“The emergence of a second case raises serious concerns about the infection control practices in Nigeria, and also raise the specter that more cases could emerge.”
The confirmed second case in Nigeria is a doctor who had helped treat Nigeria’s first Ebola’ case — the Liberian-American man who died of Ebola on July 25, days after arriving in Lagos, Nigeria. Lagos is Africa’s largest city with 21 million people. Nigeria’s Ebola cases are evidence of the dangerous role air travel can play in spreading such a disease.
According to the World Health Organization, in its August 4, 2014-update, the Ebola outbreak in Guinea, Liberia, Nigeria, and Sierra Leone has infected 1,603 including 887 that have died. The outbreak was first identified in March in Guinea’s remote Forest Region.
Margaret Chan, director-general of the World Health Organization says the Ebola outbreak “is moving faster than our efforts to control it“:
“This is an unprecedented outbreak accompanied by unprecedented challenges. And these challenges are extraordinary.
This is the first Ebola outbreak in West Africa and involves the most deadly strain in the Ebola virus family, Chan said.
“If the situation continues to deteriorate, the consequences can be catastrophic in terms of lost lives but also severe socioeconomic disruption and a high risk of spread to other countries.”
The New York times reports that lax quarantines undercut Africa’s Ebola fight. The loose enforcement of quarantines is deeply worrying doctors and health care workers trying to stop the rapid spread of the virus.
USA Today reported last week that airline travelers are not being screened for Ebola. Nevertheless, health officials urge airline crews to isolate passengers who show symptoms of the Ebola virus if they have recently traveled to the West African countries suffering an outbreak of the deadly disease.
But the World Health Organization isn’t recommending screening airline passengers leaving the region of Guinea, Liberia or Sierra Leone. Sick people are urged not to travel.
Yesterday it was reported that the Centers for Disease Control and Prevention (CDC) finally provided Airlines with interim guidelines on handling Ebola:
“If a passenger is suspected to have Ebola during a flight, the CDC says they should be separated from other travelers and that cabin crew must wear disposable gloves if there is a possibility of contact with that person’s bodily fluids.
Airline captains are required by law to report to the CDC any individuals suspected of carrying the Ebola virus before landing in the U.S.
The center also urged travelers who may have been exposed to Ebola to seek clearance from a doctor before traveling abroad.
‘People who have been exposed to Ebola virus disease should not travel on commercial airplanes until there is a period of monitoring for symptoms of illness lasting 21 days after exposure. Sick travelers should delay travel until cleared to travel by a doctor or public health authority,’ said the CDC in its statement.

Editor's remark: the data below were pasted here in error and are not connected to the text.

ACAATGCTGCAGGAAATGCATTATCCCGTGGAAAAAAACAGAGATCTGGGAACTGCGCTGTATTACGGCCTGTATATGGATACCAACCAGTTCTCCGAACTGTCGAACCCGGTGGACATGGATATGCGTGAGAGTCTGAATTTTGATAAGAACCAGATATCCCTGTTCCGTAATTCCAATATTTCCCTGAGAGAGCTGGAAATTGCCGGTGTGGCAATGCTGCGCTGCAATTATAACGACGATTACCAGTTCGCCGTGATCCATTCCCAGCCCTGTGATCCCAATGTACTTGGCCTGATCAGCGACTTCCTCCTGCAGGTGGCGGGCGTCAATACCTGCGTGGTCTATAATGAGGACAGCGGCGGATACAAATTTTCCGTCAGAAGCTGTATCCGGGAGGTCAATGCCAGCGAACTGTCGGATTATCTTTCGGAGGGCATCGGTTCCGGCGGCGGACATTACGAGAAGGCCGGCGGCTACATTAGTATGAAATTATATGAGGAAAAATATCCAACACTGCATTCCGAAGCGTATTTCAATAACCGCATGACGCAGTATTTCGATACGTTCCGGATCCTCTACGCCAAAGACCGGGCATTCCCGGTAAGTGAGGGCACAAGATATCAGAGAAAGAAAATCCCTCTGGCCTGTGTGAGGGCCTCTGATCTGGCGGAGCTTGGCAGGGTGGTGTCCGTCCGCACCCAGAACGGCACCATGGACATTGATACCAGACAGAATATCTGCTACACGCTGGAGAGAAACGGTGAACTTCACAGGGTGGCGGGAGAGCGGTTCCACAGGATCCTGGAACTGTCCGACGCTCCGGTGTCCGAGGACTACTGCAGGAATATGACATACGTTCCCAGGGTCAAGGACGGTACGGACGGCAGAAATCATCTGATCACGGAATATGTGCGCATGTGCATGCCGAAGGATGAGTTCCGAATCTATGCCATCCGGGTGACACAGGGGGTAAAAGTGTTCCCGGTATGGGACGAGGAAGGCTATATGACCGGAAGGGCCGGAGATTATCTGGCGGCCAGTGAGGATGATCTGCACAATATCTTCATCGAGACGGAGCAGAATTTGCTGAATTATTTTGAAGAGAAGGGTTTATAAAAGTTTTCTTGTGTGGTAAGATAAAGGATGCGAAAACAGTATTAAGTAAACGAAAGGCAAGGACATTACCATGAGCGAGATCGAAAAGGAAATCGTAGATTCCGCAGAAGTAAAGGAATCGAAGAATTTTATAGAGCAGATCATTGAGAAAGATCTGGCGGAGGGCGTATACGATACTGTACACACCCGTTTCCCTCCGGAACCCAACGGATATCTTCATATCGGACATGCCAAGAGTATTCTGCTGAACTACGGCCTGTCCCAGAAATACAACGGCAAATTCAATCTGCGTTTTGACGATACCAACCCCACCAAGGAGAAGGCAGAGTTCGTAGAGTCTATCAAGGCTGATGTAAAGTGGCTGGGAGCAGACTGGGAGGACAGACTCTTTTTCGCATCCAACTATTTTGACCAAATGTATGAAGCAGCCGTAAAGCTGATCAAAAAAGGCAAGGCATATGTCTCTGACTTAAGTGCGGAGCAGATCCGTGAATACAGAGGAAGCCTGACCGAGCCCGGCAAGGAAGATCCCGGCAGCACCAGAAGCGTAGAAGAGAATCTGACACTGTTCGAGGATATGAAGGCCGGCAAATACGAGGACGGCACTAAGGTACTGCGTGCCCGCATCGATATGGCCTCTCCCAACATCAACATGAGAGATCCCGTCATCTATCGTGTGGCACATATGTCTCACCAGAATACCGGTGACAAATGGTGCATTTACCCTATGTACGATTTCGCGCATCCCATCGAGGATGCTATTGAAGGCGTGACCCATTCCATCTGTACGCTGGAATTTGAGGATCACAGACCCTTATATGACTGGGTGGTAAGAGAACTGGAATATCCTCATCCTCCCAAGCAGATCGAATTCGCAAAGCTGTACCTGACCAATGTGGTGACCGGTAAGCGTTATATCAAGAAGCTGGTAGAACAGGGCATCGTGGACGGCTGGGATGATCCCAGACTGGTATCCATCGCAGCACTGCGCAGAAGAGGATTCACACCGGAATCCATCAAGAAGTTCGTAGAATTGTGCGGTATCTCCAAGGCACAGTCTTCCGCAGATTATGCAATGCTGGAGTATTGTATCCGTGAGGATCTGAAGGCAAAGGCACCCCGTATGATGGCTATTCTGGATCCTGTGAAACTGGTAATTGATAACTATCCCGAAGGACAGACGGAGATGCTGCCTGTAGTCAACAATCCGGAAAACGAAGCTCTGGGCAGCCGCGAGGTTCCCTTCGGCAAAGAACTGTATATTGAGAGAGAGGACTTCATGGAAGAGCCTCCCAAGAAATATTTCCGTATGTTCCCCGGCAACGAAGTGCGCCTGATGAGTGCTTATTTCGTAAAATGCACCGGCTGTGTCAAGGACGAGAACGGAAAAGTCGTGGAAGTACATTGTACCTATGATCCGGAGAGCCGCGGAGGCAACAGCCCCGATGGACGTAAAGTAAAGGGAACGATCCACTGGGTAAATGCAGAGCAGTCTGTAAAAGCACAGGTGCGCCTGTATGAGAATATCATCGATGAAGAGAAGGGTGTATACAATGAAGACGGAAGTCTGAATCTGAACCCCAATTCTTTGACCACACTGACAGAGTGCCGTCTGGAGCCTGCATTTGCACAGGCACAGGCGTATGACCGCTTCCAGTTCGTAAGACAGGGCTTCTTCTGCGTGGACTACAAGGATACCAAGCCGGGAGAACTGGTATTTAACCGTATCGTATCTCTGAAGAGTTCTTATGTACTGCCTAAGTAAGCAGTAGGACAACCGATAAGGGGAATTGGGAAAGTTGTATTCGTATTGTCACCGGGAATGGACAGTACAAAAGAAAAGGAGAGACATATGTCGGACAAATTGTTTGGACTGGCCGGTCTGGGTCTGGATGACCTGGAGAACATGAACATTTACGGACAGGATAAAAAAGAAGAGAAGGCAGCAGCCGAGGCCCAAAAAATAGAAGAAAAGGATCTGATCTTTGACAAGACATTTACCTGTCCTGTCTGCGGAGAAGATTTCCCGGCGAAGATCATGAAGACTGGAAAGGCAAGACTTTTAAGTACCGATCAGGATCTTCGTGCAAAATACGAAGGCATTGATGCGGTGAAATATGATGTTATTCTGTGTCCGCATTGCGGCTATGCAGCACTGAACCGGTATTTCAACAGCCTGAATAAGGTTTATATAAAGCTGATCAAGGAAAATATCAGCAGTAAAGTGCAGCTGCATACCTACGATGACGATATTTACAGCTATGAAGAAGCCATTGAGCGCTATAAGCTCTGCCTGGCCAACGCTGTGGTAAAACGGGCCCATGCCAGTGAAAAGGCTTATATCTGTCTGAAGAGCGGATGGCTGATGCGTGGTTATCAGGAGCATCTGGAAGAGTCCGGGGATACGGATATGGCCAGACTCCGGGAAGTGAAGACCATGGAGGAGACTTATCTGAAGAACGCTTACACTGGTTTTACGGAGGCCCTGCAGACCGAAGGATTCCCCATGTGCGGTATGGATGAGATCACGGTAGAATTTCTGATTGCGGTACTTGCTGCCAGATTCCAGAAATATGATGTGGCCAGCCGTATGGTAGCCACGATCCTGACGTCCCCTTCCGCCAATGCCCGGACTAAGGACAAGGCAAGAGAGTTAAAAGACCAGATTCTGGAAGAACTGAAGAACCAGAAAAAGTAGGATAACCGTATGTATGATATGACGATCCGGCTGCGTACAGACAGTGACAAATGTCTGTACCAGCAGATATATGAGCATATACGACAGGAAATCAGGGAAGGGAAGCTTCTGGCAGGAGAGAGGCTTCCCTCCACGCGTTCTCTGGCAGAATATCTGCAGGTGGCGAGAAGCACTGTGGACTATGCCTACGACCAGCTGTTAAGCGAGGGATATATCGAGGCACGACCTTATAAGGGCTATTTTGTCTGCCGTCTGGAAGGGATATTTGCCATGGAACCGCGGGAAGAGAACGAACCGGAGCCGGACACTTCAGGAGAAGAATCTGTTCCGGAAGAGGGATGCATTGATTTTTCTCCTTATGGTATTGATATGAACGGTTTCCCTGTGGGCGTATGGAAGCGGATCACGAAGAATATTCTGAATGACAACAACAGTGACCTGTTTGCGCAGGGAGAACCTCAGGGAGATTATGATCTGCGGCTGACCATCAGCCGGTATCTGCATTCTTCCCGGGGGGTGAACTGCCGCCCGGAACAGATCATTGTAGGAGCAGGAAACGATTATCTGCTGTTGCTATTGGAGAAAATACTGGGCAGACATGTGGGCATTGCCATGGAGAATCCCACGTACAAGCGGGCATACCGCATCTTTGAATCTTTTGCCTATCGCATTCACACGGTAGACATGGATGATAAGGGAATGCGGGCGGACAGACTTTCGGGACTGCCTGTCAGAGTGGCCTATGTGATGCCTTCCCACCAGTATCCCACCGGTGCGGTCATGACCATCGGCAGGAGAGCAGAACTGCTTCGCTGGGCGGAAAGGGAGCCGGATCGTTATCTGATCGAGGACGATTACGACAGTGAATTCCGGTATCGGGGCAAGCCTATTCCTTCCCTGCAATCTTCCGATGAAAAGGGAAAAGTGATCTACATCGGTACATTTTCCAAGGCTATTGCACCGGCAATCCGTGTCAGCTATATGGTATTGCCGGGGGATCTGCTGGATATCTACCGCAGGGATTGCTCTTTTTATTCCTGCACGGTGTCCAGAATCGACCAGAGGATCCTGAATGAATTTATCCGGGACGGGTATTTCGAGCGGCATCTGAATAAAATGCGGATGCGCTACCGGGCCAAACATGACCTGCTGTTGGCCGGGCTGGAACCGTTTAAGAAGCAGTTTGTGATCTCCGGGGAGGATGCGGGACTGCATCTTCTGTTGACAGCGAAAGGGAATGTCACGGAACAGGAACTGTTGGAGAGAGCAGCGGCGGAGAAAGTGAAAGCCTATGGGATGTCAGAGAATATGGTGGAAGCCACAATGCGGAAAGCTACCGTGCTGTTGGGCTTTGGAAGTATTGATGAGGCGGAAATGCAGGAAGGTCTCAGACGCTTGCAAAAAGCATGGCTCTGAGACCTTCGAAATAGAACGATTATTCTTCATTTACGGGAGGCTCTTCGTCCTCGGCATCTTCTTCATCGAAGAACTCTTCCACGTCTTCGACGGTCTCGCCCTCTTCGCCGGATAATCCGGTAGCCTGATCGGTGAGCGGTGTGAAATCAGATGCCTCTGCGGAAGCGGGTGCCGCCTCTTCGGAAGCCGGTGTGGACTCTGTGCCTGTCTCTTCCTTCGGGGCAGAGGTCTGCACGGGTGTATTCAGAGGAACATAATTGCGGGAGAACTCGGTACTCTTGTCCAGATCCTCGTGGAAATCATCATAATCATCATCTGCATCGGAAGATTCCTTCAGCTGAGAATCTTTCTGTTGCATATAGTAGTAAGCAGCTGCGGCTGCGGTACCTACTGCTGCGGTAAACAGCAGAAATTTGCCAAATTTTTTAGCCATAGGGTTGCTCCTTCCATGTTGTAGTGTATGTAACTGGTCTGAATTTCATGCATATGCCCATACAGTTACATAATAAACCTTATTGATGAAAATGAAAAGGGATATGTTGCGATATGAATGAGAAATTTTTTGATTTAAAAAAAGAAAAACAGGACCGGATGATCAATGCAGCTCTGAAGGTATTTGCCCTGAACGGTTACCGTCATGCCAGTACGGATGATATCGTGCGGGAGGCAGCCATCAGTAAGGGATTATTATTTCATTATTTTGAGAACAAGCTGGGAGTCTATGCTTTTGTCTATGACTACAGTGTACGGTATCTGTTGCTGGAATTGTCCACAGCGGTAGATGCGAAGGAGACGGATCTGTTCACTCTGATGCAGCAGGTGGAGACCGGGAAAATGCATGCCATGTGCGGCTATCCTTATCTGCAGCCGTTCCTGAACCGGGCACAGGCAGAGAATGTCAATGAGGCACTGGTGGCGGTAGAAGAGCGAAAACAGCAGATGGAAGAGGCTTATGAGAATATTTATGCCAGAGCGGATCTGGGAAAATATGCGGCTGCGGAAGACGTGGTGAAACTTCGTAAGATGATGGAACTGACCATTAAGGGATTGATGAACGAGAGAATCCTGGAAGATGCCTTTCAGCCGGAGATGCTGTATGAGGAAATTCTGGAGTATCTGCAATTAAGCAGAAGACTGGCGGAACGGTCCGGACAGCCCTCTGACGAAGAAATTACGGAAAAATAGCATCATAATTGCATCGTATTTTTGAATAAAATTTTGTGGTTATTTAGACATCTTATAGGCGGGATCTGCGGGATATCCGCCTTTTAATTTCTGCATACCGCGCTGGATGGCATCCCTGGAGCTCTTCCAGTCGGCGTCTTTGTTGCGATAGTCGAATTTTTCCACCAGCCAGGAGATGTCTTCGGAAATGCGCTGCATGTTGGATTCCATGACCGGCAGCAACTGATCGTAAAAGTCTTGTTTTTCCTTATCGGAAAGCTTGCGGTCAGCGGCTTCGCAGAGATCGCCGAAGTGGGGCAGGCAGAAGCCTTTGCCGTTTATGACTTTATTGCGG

Cabin-cleaning staff have also been advised to take extra precautions.”
The complete guidelines are available here.
Why did the CDC take so long to issue the guidelines? We have been fighting Ebola since 1976. In those thirty-odd years there have been 24 Ebola outbreaks. Why were such guidelines not prepared long ago?
White House spokesman Josh Earnest said, during Monday’s press briefing, that the United States will not turn back flights from West Africa over concerns about the Ebola virus.
As far as I can tell, Dubai-based Emirates, the Mideast’s largest airline, is the only airline that has halted flights to the Ebola outbreak area.
According to USA Today, Tom Frieden, director of the U.S. Centers for Disease Control and Prevention, estimated the outbreak will take three to six months to contain under the best of circumstances. He said the risk to people in the USA is small.
I am not concerned about bringing the two Ebola virus infected health care workers to Atlanta for treatment. That appears to have all the appropriate precautions. Not everyone is as sanguine about that as I am. The Atlanta hospital treating one of the U.S. aid workers stricken with the Ebola virus, and preparing to receive a second, has received hate mail — “nasty emails” asking why the Ebola infected aid workers were allowed back into the country.
I am more concerned about some infected person flying to the U.S. and infecting others as happened in Nigeria. And Im concerned about people like the retired American doctor who was working with Ebola patients in West Africa returned to the United States — and put himself in quarantine. Sounds a little too relaxed — like what the New York Times found hindering that battle against Ebola in Africa.
On CBS’ “Face the Nation” Frieden said the Ebola outbreak could be controlled:
“We can stop it from spreading in hospitals and we can stop it in Africa [which] is really the source of the epidemic, ” Frieden said. “What we do know is that we know how to stop Ebola. It’s not easy but it can be done, and even in Africa. In fact, we have stopped every previous outbreak, and I’m confident we can stop this one.”
According to the BBC, the U.S. will be to send at least 50 public health experts to the Ebola outbreak area to combat the spread of the virus.
So can we trust the federal government to handle the Ebola outbreak if it gets to the United States? Right, the same government that has done such an incompetent job of implementing ObamaCare. And the same government that has done such an incompetent job of running the VA. The same Government that can’t control its borders. Has the Centers for Disease Control and Prevention been left untouched by the blight of President Obama’s incompetence? What, me worry?